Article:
To get from the terminal to the mass of vehicles waiting to pick up their passengers, you have to maneuver your baggage cart 100 feet down 30% angled ramp, with curve. I was just praying I didn’t lose my grip and mow down all the people in front of me and I was praying the house of bags we created on the cart wouldn’t fall off and roll away with it. We survived and shortly there after our “driver” with the van arrived and we headed off to our hotel, The Dusit Hotel Nikko.

I had been warned in advance that unless you are highly experienced, you don’t drive yourself in Manila. Apparently, the traffic is beyond comprehension. Well yes, traffic laws are optional; but it appears everyone knows the way the game is played. It appeals to my libertarian sensibilities, in a wild, wild west kind of way. But, I like to drive in NYC, so maybe I’m the wrong person to ask. The trip to the
Hotel was just about 10 miles, but with traffic, it was about 45 minutes. As a comparison when we went back at 6AM New Year’s Day the same trip took 15 minutes. We saw the ever present jeepneys (as of 2002 there were 55,596 Metro Manila) and the urban blight of the big city. This was as bad as I’ve ever seen. Poverty in warmer climates is so much more obvious. Shelter can be more flimsy. We saw lots of tin shacks, even in the city. Warm weather clothing more minimal and the sheer volume of people hanging out, outside instead of inside makes it seem all the worse. This is poverty. It just doesn’t compare to the most bleak projects in the US. Look at this data. More than 98% of the population in the US have a color television. It’s not like that here. Even the wealthy can’t be guaranteed electricity 24 hours a day.

Item -% of US Households with
Refrigerator 99.20%
Dryer 77.10%
Stove 98.30%
Color TV 98.20%
Computer 59.30%
Auto, truck, van 85.70%
Dishwasher 58.10%
Microwave 93.20%
Garbage disposal 47.00%
VCR 86.90%
Freezer 30.80%
Washer 80.00%
Source: US Census

As of 1990, there were 11 Million Housing Units in the Philippines, however, 1,830,118 or nearly 17 percent of these households had no toilets.

These stats on the Philippines are staggering! Check these out....

I tell you all of this just to contrast it to the world we were about to enter beyond the highly guarded doors of the Nikko Hotel Dusit and to always remind myself to appreciate my life, regardless of it's shortcomings.

We arrived at the Dusit Hotel and weren’t allowed up the drive until security checked our trunk (or in this case the back of the van) and looked on the underside of the car with a mirror on a pole. Bomb sniffing dogs walked though our luggage as the porters lugged it on their trolleys. We weren’t walking though the door until our backpacks and pocketbooks were checked and we were “wanded” for metals.

But once inside, we were royalty. Frederick’s Dad stays here quite often and all of Frederick’s family had already arrived and taken up residence in 1 suite and 4 other rooms on the 11th floor. We were room #5 and it seemed like everyone was on staff to pamper us. Soon we learned the Frederick’s Dad had been nicknamed “The Senator” as he’d been securing special service since the entire brood checked in. This is a Thai property and the staff in the lobby was dressed in traditional costume. Lots of bowing and such….it was like real life version the King and I. (I know that’s a different country, the feel was the same)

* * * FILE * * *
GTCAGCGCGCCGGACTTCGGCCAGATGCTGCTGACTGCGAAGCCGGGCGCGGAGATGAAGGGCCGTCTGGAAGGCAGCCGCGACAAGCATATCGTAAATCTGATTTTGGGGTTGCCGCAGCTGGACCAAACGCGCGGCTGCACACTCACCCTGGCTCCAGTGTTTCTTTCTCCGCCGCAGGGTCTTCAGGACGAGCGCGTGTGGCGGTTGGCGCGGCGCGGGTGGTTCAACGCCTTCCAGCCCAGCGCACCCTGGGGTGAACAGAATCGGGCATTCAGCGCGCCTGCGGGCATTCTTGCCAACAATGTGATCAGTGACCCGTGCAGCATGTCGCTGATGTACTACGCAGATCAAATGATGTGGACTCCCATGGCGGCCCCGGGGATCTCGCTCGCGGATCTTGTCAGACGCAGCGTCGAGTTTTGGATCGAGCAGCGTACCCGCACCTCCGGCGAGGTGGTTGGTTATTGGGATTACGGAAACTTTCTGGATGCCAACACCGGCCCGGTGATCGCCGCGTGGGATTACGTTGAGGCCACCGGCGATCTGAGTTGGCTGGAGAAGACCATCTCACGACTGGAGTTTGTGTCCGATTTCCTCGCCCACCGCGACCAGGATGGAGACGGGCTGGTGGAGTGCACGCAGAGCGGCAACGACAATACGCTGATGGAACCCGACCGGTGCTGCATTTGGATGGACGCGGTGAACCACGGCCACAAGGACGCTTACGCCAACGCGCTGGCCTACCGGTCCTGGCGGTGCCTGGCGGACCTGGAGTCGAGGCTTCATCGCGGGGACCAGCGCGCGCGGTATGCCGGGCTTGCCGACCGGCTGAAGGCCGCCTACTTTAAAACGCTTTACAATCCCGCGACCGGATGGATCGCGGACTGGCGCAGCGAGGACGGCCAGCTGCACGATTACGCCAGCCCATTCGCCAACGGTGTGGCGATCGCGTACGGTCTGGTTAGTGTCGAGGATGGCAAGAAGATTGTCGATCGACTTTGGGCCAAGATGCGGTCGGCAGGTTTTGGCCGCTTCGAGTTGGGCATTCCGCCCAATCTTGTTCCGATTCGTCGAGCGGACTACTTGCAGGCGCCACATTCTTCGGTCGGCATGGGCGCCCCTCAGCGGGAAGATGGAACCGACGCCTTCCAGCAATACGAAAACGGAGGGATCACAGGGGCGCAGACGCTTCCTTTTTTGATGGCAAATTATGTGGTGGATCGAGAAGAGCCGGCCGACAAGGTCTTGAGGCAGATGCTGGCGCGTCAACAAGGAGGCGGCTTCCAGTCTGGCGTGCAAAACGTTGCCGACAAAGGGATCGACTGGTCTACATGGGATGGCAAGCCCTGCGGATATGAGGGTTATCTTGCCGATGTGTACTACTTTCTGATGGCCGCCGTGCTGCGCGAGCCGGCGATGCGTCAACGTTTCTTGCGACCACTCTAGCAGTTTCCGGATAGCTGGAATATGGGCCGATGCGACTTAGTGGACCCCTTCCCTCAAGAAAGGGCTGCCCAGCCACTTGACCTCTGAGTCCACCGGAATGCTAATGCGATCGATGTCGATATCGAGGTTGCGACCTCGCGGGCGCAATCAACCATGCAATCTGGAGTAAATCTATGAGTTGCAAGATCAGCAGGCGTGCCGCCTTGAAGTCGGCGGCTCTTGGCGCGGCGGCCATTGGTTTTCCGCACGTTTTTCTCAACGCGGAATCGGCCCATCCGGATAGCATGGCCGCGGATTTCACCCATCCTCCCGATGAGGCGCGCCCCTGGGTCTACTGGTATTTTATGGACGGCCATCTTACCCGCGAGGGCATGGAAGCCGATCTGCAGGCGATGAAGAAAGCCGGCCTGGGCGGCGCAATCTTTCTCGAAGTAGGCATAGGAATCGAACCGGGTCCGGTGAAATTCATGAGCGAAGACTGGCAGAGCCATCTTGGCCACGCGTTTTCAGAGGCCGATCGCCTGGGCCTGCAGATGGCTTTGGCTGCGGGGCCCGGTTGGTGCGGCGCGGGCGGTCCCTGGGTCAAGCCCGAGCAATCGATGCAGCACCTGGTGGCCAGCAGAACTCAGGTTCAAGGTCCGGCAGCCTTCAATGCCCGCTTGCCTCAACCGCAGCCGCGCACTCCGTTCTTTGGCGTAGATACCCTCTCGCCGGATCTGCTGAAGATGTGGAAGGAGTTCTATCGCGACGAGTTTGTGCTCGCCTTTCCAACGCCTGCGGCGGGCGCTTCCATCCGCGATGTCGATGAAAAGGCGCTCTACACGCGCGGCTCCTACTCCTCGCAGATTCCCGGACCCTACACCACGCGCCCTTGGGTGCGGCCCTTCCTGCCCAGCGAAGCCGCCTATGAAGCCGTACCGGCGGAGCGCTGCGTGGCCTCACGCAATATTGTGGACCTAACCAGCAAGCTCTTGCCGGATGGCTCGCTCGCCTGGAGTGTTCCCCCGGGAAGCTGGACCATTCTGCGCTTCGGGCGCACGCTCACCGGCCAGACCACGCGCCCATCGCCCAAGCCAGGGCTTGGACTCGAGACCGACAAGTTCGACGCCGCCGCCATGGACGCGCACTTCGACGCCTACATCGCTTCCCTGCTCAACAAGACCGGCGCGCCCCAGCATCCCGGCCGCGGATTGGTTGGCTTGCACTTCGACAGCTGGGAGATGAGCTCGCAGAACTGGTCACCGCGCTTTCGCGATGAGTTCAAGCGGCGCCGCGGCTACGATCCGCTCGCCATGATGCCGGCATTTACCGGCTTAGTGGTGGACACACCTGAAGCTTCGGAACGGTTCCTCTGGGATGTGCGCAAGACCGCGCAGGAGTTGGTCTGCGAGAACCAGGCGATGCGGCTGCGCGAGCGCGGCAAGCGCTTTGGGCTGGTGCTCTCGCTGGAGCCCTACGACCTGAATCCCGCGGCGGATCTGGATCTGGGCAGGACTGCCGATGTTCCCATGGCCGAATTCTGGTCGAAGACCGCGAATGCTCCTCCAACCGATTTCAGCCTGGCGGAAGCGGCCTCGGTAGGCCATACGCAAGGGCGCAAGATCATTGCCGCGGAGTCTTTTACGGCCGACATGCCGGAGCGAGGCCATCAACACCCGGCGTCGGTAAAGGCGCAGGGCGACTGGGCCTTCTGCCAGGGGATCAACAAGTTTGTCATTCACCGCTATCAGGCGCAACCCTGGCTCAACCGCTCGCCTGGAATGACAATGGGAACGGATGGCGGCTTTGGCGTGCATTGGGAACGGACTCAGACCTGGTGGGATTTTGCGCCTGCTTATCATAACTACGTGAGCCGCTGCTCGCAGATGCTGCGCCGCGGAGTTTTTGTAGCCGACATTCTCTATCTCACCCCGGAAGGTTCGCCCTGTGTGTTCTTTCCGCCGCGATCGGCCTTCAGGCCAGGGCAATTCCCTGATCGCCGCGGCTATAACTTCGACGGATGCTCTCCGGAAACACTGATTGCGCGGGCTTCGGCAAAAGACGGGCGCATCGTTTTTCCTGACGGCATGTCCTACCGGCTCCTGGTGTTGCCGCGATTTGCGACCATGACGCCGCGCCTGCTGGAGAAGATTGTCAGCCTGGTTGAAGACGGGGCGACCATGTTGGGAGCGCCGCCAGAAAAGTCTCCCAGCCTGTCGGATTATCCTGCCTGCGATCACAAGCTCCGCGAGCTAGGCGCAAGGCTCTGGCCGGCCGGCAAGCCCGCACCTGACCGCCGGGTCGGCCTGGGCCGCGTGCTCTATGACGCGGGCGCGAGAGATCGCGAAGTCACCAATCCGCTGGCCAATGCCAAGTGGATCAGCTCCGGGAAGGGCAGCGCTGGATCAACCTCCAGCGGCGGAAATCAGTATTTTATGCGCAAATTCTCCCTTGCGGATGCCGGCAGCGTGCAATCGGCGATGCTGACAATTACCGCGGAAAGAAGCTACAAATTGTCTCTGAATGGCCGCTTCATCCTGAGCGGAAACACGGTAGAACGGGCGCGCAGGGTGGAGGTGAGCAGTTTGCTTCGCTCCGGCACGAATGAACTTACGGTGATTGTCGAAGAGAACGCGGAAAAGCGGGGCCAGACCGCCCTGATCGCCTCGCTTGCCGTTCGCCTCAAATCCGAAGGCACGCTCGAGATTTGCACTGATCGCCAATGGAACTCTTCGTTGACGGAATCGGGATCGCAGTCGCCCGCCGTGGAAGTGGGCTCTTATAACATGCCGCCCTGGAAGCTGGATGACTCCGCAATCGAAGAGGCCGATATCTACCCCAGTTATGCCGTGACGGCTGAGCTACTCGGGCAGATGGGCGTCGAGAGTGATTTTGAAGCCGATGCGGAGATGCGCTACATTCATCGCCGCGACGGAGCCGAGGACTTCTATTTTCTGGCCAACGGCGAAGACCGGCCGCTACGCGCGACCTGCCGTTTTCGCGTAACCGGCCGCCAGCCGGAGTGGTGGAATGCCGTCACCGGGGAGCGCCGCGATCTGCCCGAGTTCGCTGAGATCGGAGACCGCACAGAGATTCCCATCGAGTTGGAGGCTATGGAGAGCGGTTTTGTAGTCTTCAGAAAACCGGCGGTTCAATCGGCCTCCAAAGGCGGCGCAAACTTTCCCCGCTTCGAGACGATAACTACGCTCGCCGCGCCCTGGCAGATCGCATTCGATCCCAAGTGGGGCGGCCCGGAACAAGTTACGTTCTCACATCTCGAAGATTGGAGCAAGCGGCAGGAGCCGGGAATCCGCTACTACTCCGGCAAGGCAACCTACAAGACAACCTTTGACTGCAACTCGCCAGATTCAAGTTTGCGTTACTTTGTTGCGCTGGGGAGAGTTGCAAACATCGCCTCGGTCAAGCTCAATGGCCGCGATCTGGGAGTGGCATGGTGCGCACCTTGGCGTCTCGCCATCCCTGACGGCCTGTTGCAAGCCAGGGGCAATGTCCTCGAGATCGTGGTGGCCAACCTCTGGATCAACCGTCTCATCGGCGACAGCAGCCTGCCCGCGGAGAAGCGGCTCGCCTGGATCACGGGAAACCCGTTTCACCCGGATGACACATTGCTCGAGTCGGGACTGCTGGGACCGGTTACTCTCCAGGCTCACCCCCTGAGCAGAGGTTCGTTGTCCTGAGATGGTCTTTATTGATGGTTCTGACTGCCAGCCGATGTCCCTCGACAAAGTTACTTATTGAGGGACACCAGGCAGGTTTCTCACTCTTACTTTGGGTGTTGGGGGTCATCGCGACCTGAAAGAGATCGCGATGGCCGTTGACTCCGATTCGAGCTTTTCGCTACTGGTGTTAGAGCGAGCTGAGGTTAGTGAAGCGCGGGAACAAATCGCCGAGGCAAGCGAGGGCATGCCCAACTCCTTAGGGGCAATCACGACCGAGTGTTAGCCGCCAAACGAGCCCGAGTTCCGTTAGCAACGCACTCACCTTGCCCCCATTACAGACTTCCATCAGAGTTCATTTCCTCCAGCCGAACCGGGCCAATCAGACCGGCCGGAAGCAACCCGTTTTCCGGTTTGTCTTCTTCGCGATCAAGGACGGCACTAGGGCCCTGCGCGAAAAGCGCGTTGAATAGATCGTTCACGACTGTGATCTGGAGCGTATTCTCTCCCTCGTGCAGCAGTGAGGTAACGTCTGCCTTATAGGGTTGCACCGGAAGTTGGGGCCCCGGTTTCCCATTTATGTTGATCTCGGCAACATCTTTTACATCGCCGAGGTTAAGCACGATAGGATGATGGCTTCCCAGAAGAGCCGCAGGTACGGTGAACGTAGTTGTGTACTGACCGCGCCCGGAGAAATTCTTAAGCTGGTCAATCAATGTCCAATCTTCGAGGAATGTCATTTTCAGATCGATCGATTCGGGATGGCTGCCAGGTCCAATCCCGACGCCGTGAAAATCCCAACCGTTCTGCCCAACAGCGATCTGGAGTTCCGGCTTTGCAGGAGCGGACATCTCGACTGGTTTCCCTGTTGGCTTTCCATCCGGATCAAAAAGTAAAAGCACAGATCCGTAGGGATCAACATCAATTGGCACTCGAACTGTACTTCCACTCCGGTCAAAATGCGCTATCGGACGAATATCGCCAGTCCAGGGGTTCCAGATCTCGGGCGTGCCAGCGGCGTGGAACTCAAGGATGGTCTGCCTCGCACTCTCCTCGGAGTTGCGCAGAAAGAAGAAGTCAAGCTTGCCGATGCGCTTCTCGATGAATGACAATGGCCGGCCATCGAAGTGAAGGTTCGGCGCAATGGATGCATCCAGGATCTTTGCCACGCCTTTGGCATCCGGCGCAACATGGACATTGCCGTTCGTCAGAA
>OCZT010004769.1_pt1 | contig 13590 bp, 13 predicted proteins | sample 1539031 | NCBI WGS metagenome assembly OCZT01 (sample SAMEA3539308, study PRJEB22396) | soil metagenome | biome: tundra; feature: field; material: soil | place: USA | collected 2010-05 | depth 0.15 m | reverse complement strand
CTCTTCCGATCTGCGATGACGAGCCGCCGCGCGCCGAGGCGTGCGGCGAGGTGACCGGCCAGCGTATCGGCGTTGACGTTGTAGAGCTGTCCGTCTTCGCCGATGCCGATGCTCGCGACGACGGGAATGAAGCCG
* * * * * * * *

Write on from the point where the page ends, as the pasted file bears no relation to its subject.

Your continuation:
For the next 9 days we were going to experience what it is like to be in among the wealthiest in a country. We were going to be eating meals that in the US are reasonable, but were well beyond the affordability of the people cooking and serving them. Our own personal Lifestyles of the Rich and Famous.

Next entry, Christmas in Manila.

Sunday, January 13, 2008

Pics from our One Night In Toyko

Double click through to the Webshots website(Japan 07,link below photos) to see photos in full size, the slide show sometimes crops the photos oddly. Also, my other photos from the rest of the trip are all posted on Webshots in different albums, but I haven't had a chance to finish their blog entries.

Japan 07

When You're Big in Japan...............

Big in Japan, Japan, Japan……

I tell you for the past 18 hours that song has been stuck in my head.
I AM big in Japan! Literally! Ah but more about that later.

"One night in Tokyo and the world’s your oyster…". We only had an hour and 45 minutes, so perhaps the world is now just a clam to us.

We took an American 777 from Dallas to Tokyo in Business Class, but not the Next Generation seats as had been hyped by American. We found the room and the comfort quite bearable. I have to concede that a 14 hour flight, sprinkled with a couple of Monty Python movies, sleep, food and drink is quite bearable. I was completely surprised that wasn’t going out of my mind. However, as I type this I am on our Japan Airlines flight for the 5 hour journey from Manila to Tokyo, on a 747 in coach, and I am nearly ready to kill someone. Moooooooo!

We left Dallas at 10AM and arrived in Japan at 2:30PM the next day. I managed to get about 5 hours of sleep on the flight, so we were able to go about the rest of the day without too much jet lag.